Zunami Protocol Hacked, Stablecoin Pools Manipulated

Zunami Protocol has confirmed $2.1 million exploit on its stablecoin pools – users urged to avoid buying zETH and USD.

Hacker next to a jar of Bitcoins working on a computer which is displaying AT&T logo on the screen.
Created by Kornelija Poderskytė from DailyCoin
  • Zunami protocol is the latest victim of a DeFi exploit.
  • The protocol confirmed the news on Twitter.
  • Blockchain security firms report that millions of funds have been stolen.

DeFi project Zunami confirmed via Twitter that hackers had compromised its protocol, particularly its “zStables” stablecoin pools. The protocol suggested that although user funds are safe, they should avoid buying zETH and UZD.

Zunami’s tweet followed an earlier post by blockchain security company PeckShield, which alerted users and the platform about the ongoing attack.

Estimated Loss of $2.1 Million

PeckShield has estimated that Zunami lost over $2.1 million in the attack, largely believed to have emanated from a price manipulation glitch in its Curve Pool. According to the security firm, price manipulation issues in DeFi protocols can be manipulated by transactions to manipulate the price.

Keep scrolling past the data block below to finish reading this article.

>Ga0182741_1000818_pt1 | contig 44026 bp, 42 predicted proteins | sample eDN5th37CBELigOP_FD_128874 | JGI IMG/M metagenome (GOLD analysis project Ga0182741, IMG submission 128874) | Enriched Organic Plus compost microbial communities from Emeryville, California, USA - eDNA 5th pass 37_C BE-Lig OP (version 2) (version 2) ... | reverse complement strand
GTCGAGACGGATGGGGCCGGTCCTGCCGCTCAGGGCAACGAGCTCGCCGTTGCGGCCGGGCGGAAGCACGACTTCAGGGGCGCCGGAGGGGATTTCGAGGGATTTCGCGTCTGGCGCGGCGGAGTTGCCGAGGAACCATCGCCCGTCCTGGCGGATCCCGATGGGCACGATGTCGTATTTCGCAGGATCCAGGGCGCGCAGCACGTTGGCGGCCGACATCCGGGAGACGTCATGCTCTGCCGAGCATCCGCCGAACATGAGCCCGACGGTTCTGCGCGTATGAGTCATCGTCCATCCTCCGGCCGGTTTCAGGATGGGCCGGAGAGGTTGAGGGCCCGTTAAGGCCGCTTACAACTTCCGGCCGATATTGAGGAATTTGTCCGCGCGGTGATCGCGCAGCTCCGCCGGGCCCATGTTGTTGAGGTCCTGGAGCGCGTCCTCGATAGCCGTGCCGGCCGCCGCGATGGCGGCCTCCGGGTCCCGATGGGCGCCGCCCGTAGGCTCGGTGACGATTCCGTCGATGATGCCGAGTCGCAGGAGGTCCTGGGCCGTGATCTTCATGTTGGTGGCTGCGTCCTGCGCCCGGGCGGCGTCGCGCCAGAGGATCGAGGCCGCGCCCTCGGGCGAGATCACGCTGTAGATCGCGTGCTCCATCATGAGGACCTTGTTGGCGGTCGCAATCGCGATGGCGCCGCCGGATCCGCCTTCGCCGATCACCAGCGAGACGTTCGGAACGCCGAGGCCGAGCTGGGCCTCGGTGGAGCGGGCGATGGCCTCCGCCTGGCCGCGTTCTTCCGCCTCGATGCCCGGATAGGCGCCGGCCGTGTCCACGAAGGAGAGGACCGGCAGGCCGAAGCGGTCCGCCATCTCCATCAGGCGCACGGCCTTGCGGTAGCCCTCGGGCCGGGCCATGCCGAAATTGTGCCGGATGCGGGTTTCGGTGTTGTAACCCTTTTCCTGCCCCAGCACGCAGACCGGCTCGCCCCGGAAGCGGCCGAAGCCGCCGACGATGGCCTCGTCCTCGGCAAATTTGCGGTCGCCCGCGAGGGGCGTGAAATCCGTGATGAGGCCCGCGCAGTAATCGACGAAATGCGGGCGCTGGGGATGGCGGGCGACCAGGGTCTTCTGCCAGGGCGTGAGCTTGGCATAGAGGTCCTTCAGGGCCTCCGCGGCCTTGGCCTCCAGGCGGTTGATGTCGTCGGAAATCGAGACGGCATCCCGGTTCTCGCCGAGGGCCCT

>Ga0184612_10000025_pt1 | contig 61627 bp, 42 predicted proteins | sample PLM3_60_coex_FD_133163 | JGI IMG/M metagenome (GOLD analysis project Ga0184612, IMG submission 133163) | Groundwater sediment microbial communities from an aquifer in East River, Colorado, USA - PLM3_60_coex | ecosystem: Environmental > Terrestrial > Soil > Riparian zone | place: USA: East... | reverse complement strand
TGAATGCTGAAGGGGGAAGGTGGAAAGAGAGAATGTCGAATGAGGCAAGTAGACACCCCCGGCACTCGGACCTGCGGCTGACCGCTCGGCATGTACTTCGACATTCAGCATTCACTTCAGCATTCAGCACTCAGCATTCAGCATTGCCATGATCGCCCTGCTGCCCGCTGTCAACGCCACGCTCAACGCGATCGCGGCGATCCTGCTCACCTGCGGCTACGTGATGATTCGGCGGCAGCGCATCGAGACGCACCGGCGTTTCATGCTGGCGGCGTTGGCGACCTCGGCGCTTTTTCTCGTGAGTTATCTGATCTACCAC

Other blockchain security companies have also arrived at the same conclusion. BlockSec mentioned two attacks, with the second incurring approximately 115 ETH in damages. Ironblocks pointed out the amount of funds stolen to be 2,127,000 $ (1,152 ETH).

Claims of Early Warning by Security Firm

As other blockchain security firms responded to the Zunami exploit, SlowMist founder Xian Yu also took to Twitter, claiming that his firm’s systems had detected the price manipulation risk on Zunami Protocol and informed the team privately in advance. According to Yu, the event is unfortunate but could have been avoided.

Two hours after revealing the attack on Zunami Protocol, PeckShield posted another tweet, noting that hackers washed the missing funds via Tornado Cash.

You might also like to know how this DeFi hack happened:


Unraveling the Curve Finance Hack, the Causes and Its Impact

Learn how you can be safe from crypto hacks:

As Another Token Bridge Gets Hacked, How Can Crypto Users Protect Themselves?

This article is for information purposes only and should not be considered trading or investment advice. Nothing herein shall be construed as financial, legal, or tax advice. Trading forex, cryptocurrencies, and CFDs pose a considerable risk of loss.

Brian Danga

Brian Danga, a Kenyan crypto reporter, is dedicated to delivering breaking news and updates from the cryptocurrency world. With a background as a Web3 writer and project manager, he recognizes the importance of unbiased reporting. Holding an LLB degree from the University of Nairobi, Brian's analytical skills contribute to his accurate news reporting. His personal interests include cooking, watching documentaries, reading, and engaging in intellectual discussions.